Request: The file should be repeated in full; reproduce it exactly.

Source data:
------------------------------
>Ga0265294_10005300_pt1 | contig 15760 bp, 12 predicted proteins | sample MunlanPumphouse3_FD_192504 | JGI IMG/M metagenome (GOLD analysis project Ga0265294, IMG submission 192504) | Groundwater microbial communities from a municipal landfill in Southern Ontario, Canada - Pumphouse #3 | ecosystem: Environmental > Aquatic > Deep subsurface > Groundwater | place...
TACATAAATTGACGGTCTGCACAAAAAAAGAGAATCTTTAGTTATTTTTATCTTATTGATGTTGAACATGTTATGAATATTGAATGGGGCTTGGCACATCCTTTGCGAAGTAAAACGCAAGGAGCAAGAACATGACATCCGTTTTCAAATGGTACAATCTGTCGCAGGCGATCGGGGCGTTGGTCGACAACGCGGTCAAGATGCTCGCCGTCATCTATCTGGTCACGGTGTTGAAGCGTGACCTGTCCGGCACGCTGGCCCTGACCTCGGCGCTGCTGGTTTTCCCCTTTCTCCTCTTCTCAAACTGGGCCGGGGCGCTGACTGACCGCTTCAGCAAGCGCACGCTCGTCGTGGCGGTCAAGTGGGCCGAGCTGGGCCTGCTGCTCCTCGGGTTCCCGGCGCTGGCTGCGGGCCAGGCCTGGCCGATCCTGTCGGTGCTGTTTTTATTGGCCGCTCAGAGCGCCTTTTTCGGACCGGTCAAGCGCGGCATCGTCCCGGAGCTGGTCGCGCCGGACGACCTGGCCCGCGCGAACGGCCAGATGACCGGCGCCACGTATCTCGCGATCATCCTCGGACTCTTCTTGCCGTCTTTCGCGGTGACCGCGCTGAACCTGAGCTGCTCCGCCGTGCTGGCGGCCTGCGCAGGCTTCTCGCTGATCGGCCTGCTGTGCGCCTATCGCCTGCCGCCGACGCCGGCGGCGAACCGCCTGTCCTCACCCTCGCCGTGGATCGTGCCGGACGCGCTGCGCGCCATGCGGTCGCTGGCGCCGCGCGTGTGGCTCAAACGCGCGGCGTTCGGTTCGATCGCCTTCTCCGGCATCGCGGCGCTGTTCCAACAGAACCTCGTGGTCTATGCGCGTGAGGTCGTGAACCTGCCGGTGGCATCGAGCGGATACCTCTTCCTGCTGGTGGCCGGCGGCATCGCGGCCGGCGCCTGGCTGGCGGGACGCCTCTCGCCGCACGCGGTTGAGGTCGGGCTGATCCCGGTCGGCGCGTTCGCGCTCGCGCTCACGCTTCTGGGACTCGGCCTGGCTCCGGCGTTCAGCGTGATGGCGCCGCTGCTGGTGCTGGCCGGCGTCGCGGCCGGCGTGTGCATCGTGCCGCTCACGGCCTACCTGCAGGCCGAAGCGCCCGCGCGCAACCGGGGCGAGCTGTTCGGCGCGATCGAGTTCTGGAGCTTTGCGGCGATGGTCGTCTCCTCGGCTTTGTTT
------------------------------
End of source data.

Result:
>Ga0265294_10005300_pt1 | contig 15760 bp, 12 predicted proteins | sample MunlanPumphouse3_FD_192504 | JGI IMG/M metagenome (GOLD analysis project Ga0265294, IMG submission 192504) | Groundwater microbial communities from a municipal landfill in Southern Ontario, Canada - Pumphouse #3 | ecosystem: Environmental > Aquatic > Deep subsurface > Groundwater | place...
TACATAAATTGACGGTCTGCACAAAAAAAGAGAATCTTTAGTTATTTTTATCTTATTGATGTTGAACATGTTATGAATATTGAATGGGGCTTGGCACATCCTTTGCGAAGTAAAACGCAAGGAGCAAGAACATGACATCCGTTTTCAAATGGTACAATCTGTCGCAGGCGATCGGGGCGTTGGTCGACAACGCGGTCAAGATGCTCGCCGTCATCTATCTGGTCACGGTGTTGAAGCGTGACCTGTCCGGCACGCTGGCCCTGACCTCGGCGCTGCTGGTTTTCCCCTTTCTCCTCTTCTCAAACTGGGCCGGGGCGCTGACTGACCGCTTCAGCAAGCGCACGCTCGTCGTGGCGGTCAAGTGGGCCGAGCTGGGCCTGCTGCTCCTCGGGTTCCCGGCGCTGGCTGCGGGCCAGGCCTGGCCGATCCTGTCGGTGCTGTTTTTATTGGCCGCTCAGAGCGCCTTTTTCGGACCGGTCAAGCGCGGCATCGTCCCGGAGCTGGTCGCGCCGGACGACCTGGCCCGCGCGAACGGCCAGATGACCGGCGCCACGTATCTCGCGATCATCCTCGGACTCTTCTTGCCGTCTTTCGCGGTGACCGCGCTGAACCTGAGCTGCTCCGCCGTGCTGGCGGCCTGCGCAGGCTTCTCGCTGATCGGCCTGCTGTGCGCCTATCGCCTGCCGCCGACGCCGGCGGCGAACCGCCTGTCCTCACCCTCGCCGTGGATCGTGCCGGACGCGCTGCGCGCCATGCGGTCGCTGGCGCCGCGCGTGTGGCTCAAACGCGCGGCGTTCGGTTCGATCGCCTTCTCCGGCATCGCGGCGCTGTTCCAACAGAACCTCGTGGTCTATGCGCGTGAGGTCGTGAACCTGCCGGTGGCATCGAGCGGATACCTCTTCCTGCTGGTGGCCGGCGGCATCGCGGCCGGCGCCTGGCTGGCGGGACGCCTCTCGCCGCACGCGGTTGAGGTCGGGCTGATCCCGGTCGGCGCGTTCGCGCTCGCGCTCACGCTTCTGGGACTCGGCCTGGCTCCGGCGTTCAGCGTGATGGCGCCGCTGCTGGTGCTGGCCGGCGTCGCGGCCGGCGTGTGCATCGTGCCGCTCACGGCCTACCTGCAGGCCGAAGCGCCCGCGCGCAACCGGGGCGAGCTGTTCGGCGCGATCGAGTTCTGGAGCTTTGCGGCGATGGTCGTCTCCTCGGCTTTGTTT